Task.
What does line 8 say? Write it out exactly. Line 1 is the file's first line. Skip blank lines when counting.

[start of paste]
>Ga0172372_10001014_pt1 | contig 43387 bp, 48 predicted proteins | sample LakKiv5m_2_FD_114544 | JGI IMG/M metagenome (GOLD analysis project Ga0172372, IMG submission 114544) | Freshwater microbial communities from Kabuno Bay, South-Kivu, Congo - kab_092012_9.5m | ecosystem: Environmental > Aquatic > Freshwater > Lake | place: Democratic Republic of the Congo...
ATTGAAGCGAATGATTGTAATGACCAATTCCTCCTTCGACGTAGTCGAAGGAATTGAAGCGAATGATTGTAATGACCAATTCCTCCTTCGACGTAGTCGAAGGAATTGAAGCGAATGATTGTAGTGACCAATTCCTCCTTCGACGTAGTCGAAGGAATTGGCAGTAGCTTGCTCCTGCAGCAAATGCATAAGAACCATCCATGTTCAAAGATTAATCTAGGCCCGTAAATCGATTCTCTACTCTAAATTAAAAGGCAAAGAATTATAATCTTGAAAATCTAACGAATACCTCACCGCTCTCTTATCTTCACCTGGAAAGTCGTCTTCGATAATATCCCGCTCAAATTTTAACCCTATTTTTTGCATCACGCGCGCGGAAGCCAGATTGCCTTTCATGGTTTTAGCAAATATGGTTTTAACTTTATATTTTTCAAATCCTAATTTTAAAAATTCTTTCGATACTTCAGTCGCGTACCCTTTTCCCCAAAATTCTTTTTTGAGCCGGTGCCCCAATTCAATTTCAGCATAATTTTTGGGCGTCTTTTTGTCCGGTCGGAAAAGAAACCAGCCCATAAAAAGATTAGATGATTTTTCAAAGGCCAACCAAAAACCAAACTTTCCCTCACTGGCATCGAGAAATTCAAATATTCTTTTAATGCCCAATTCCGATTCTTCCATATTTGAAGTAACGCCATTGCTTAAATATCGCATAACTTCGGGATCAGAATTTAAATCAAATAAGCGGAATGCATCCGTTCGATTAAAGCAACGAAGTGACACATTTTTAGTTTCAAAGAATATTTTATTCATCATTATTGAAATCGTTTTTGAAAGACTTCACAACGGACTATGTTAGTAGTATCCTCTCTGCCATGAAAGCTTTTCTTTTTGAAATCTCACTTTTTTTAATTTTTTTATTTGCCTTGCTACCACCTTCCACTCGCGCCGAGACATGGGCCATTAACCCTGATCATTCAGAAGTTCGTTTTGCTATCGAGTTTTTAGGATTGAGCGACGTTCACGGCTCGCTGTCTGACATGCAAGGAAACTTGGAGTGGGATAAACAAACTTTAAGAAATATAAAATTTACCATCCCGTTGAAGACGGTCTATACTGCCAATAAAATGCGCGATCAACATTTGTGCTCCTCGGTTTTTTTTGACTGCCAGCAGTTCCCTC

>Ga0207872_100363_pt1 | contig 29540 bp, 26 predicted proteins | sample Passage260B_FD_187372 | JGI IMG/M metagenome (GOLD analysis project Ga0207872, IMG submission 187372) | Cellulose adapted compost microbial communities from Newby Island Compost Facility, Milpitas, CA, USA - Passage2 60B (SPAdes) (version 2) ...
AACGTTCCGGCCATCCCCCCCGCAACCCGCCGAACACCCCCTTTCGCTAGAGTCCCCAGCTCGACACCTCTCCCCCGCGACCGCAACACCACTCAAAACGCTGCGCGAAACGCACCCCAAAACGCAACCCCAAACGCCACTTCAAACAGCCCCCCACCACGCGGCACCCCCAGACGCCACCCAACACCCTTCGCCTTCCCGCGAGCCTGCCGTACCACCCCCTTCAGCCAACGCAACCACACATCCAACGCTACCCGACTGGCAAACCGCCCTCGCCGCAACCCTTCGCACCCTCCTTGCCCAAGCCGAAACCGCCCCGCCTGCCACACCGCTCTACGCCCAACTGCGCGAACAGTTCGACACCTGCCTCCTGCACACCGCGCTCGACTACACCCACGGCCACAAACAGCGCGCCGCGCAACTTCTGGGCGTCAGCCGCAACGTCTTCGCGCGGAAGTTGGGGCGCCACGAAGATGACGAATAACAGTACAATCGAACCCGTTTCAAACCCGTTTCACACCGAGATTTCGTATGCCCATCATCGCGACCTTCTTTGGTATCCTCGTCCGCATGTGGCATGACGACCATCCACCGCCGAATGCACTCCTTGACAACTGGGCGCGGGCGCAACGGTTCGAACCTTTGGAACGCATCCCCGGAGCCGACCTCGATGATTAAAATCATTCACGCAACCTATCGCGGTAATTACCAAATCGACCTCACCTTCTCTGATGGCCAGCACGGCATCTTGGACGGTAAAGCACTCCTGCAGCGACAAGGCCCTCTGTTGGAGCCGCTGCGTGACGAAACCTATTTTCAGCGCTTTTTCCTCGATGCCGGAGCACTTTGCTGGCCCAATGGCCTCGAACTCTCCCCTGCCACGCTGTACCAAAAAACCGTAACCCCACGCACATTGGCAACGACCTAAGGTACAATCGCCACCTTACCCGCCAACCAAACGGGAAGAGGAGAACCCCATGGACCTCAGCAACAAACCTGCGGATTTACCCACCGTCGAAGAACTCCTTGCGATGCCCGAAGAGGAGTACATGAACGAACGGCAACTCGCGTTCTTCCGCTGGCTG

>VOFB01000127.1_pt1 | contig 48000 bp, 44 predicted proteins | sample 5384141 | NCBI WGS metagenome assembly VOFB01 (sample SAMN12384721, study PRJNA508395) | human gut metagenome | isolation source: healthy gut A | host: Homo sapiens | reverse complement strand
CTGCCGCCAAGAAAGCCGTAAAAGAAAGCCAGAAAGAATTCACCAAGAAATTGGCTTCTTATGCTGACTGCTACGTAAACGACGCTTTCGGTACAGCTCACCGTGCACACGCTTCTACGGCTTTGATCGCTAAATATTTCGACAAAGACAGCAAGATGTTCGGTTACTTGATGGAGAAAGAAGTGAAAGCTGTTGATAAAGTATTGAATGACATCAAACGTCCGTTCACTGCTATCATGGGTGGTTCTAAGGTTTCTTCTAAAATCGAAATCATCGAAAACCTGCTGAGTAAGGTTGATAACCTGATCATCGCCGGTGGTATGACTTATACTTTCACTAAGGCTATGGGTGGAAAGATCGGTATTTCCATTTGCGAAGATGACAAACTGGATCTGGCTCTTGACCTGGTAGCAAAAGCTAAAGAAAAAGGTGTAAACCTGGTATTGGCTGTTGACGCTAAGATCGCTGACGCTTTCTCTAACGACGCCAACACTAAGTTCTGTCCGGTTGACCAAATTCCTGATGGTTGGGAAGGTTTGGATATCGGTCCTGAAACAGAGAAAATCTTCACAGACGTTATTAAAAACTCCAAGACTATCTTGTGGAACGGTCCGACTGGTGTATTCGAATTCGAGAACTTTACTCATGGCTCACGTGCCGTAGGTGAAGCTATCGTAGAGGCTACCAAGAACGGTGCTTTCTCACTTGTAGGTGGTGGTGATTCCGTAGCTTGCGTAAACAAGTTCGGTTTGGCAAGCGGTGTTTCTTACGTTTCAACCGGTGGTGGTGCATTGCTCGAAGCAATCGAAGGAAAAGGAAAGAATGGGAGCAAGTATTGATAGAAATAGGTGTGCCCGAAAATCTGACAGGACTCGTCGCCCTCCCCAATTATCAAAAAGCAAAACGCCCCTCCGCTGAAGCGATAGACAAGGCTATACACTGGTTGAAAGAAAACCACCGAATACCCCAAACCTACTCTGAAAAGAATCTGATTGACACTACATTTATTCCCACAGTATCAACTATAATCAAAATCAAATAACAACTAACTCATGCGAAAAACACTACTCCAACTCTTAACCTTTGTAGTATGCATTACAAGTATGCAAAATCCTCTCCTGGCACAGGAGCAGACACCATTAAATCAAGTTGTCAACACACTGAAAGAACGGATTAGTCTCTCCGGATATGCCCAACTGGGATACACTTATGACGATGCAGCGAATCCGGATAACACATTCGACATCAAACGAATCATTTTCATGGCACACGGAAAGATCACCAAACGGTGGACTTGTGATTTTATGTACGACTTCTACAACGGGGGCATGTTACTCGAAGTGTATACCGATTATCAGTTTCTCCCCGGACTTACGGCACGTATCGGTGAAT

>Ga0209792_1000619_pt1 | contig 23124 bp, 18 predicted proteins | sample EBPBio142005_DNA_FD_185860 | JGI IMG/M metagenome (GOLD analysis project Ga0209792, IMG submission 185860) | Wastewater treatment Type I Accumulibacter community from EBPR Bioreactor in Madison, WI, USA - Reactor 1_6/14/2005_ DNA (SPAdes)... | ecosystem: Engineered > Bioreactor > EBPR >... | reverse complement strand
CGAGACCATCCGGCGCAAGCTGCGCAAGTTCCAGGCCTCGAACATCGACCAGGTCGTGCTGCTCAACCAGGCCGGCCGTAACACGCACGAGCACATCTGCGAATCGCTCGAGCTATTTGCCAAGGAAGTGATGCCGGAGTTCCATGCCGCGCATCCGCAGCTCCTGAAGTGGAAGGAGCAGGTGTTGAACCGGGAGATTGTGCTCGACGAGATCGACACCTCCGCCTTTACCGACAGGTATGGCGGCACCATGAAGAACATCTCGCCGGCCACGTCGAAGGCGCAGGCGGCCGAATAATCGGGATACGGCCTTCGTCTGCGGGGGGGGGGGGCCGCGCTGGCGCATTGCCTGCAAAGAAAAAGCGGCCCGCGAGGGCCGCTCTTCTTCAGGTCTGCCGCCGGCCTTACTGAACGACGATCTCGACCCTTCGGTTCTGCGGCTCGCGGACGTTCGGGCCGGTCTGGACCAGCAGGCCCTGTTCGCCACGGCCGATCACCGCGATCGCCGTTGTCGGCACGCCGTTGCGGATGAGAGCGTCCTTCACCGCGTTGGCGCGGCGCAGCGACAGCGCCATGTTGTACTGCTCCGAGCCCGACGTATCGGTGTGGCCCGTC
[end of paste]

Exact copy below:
CGAGACCATCCGGCGCAAGCTGCGCAAGTTCCAGGCCTCGAACATCGACCAGGTCGTGCTGCTCAACCAGGCCGGCCGTAACACGCACGAGCACATCTGCGAATCGCTCGAGCTATTTGCCAAGGAAGTGATGCCGGAGTTCCATGCCGCGCATCCGCAGCTCCTGAAGTGGAAGGAGCAGGTGTTGAACCGGGAGATTGTGCTCGACGAGATCGACACCTCCGCCTTTACCGACAGGTATGGCGGCACCATGAAGAACATCTCGCCGGCCACGTCGAAGGCGCAGGCGGCCGAATAATCGGGATACGGCCTTCGTCTGCGGGGGGGGGGGGCCGCGCTGGCGCATTGCCTGCAAAGAAAAAGCGGCCCGCGAGGGCCGCTCTTCTTCAGGTCTGCCGCCGGCCTTACTGAACGACGATCTCGACCCTTCGGTTCTGCGGCTCGCGGACGTTCGGGCCGGTCTGGACCAGCAGGCCCTGTTCGCCACGGCCGATCACCGCGATCGCCGTTGTCGGCACGCCGTTGCGGATGAGAGCGTCCTTCACCGCGTTGGCGCGGCGCAGCGACAGCGCCATGTTGTACTGCTCCGAGCCCGACGTATCGGTGTGGCCCGTC